There’s no doubt that Kansas belongs on the short list of college hoops’ greatest programs, but by at least one measure, it’s alone at the top. Kansas holds the NCAA record with 27 consensus All-America selections in its storied history, and that’s not even accounting for the other 28 Jayhawks who’ve won first-team status on one list or another.
With so many extraordinary talents to choose from, it takes a remarkable player indeed to stand out as one of KU’s best All-Americans. Nick Collison, one of three Jayhawks to top 2,000 points and 1,000 rebounds in his career, narrowly makes the cut thanks to earning “only” one All-America selection.
Read on for more on Collison’s brilliant senior season and the rest of the 10 best All-America performances in KU history.
Although most of his individual stats pale before those of more recent KU stars, there’s one number that elevates Charlie Black above any of the others.
Black is the only Jayhawk (and one of very few players at any school) to be named first-team All-America four times.
One of those four was a consensus selection in 1943, after which he left to fight in World War II. He didn't miss a beat when he returned to campus, leading the Big Six conference in scoring in 1945-46 with a career-best 16.3 points per game.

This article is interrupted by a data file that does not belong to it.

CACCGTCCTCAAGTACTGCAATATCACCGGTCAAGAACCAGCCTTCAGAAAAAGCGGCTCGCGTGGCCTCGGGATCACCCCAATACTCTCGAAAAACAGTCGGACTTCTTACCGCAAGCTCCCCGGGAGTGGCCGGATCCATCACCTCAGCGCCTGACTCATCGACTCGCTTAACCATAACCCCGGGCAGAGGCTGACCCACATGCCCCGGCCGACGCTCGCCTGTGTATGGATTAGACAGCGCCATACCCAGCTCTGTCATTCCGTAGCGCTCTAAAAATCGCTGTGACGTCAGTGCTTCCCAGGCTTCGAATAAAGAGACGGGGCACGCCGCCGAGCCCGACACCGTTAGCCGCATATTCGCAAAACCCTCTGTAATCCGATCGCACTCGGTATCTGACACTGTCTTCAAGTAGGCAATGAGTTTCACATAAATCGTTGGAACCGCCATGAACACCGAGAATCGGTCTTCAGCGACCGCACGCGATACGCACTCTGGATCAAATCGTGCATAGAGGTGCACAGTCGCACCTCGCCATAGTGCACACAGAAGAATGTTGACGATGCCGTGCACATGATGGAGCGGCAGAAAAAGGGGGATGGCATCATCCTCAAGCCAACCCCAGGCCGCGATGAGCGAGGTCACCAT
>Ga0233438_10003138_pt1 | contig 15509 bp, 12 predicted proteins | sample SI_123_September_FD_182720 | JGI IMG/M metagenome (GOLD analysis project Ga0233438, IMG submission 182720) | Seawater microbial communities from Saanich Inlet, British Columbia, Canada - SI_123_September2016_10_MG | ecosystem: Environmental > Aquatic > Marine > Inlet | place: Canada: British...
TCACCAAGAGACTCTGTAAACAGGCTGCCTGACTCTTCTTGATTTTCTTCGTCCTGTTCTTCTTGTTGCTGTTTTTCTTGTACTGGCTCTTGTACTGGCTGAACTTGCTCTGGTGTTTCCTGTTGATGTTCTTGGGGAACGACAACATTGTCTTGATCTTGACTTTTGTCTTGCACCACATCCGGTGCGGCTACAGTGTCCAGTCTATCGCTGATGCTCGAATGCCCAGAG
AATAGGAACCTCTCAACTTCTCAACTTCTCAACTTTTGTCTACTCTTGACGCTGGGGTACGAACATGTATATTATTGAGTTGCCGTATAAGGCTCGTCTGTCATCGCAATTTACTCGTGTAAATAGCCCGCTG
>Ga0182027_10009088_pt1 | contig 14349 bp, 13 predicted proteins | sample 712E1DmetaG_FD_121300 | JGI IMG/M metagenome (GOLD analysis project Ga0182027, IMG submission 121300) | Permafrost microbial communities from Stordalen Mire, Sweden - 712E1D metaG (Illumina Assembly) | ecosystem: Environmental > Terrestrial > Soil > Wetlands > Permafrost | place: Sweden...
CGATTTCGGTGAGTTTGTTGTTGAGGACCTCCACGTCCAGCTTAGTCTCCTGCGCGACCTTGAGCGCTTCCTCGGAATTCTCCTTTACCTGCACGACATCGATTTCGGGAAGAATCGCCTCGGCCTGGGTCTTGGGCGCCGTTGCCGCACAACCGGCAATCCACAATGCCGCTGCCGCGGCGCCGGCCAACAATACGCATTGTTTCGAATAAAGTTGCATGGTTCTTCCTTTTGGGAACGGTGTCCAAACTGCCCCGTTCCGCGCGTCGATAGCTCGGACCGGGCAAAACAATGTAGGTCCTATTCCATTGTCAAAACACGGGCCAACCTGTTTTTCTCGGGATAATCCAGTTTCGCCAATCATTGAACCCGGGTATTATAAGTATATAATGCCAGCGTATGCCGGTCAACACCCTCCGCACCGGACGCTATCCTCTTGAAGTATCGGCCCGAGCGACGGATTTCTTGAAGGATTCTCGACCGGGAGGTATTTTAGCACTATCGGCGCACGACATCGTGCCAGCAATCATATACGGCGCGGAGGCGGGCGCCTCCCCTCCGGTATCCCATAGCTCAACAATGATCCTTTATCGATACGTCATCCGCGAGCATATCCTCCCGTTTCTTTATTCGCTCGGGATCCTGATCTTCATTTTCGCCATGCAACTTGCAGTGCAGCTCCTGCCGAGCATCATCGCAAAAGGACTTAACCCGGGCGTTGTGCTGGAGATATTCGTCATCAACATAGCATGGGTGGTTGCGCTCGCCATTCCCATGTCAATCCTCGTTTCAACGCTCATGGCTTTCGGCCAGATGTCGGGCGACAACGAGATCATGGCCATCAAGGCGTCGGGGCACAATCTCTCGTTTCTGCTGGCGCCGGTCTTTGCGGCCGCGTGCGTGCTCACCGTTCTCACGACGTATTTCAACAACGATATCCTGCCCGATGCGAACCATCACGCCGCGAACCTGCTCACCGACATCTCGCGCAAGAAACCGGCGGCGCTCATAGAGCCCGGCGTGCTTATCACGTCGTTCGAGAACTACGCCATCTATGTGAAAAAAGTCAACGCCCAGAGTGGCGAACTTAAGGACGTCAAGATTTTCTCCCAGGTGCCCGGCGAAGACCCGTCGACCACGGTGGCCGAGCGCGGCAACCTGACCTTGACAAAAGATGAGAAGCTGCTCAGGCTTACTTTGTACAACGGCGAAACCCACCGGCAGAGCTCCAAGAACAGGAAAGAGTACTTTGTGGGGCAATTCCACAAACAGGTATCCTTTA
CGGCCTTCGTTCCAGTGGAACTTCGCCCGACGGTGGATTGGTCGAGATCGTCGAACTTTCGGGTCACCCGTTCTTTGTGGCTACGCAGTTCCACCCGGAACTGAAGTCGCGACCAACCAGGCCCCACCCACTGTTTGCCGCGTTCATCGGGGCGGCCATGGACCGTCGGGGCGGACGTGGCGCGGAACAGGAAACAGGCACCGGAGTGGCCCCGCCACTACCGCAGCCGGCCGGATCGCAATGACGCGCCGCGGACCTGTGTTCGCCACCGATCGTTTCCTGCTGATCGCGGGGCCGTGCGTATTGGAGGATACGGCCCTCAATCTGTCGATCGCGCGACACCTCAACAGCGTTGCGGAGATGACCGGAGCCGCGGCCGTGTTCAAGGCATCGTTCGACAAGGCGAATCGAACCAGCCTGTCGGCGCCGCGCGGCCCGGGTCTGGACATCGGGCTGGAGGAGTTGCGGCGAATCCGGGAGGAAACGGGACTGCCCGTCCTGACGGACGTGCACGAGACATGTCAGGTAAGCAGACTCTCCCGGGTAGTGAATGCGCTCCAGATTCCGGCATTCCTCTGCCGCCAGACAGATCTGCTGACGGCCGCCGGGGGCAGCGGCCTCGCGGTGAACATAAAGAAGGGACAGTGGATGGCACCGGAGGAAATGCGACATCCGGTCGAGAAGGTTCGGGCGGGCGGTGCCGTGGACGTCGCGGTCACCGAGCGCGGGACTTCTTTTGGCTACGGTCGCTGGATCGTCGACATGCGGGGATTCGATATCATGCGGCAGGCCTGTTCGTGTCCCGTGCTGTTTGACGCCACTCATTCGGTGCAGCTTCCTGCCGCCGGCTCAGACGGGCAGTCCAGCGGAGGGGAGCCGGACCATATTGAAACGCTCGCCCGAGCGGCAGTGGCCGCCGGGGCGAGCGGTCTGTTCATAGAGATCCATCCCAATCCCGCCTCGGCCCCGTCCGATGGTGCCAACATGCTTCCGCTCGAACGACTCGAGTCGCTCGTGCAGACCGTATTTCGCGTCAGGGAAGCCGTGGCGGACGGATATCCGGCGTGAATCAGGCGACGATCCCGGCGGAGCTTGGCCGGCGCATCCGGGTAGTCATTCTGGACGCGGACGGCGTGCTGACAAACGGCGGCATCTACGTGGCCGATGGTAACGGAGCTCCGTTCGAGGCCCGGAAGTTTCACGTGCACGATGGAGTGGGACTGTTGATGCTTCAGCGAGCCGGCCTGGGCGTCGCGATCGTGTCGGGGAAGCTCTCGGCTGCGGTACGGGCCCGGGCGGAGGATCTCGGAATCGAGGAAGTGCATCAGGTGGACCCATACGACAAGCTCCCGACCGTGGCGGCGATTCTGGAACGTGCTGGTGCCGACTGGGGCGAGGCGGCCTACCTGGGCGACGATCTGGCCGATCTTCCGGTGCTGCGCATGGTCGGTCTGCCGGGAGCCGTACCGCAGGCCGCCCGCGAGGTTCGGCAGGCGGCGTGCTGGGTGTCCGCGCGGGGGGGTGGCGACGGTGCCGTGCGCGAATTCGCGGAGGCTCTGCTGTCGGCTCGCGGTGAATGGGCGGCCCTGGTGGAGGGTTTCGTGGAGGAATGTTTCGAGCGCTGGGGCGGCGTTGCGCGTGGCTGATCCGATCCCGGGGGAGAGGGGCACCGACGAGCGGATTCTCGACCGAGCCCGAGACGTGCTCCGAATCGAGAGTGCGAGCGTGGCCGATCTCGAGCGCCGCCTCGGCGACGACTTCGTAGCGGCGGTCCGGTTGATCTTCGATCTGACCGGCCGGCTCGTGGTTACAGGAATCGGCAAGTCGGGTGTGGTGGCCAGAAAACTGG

Never anything special as a scorer, Jacque Vaughn was as good a pure passer as Kansas has ever seen.
In each of his two All-America campaigns—both of which also earned him Academic All-America honors—the Jayhawk point guard averaged better than six assists per game.
He was equally dangerous on the defensive end of the floor, averaging 1.8 steals a night as a senior in 1996-97.
That year’s team—featuring Vaughn, fellow All-American Raef LaFrentz, future All-American Paul Pierce and future pro Scot Pollard—belongs on the short list of the best college teams ever assembled, even if it did come up short of a national title.
The tireless defensive effort that’s made Nick Collison such a valuable NBA player was also at the heart of his All-America senior season in Lawrence. The bruising forward averaged a team-high 1.9 blocks along with 1.2 steals a game that year.
Of course, Collison also put up some impressive numbers in more traditional power forward categories, leading a stacked Jayhawk roster with 18.5 points and 10 rebounds a night.
He nearly capped the year by leading Kansas to its third national title, but the Jayhawks came up just short against Carmelo Anthony’s Syracuse squad in the championship game.
He didn’t enjoy the same NBA success as many Kansas big men of his era, but 6’11” Walt Wesley was a devastating weapon at the college level.
He topped 20 points per game in both of his All-America seasons, peaking as a junior in 1964-65 with 23.5 points a night.
Wesley was also a potent rebounder, averaging a combined 9.1 boards per contest in his two All-America years.
In his final season, he nearly led KU to an Elite Eight victory over eventual national champion Texas Western, but Wesley’s 24 points and 15 boards weren’t quite enough in an 81-80 overtime defeat.
The only three-time Academic All-American in Kansas history, Darnell Valentine was a first-class scoring point guard.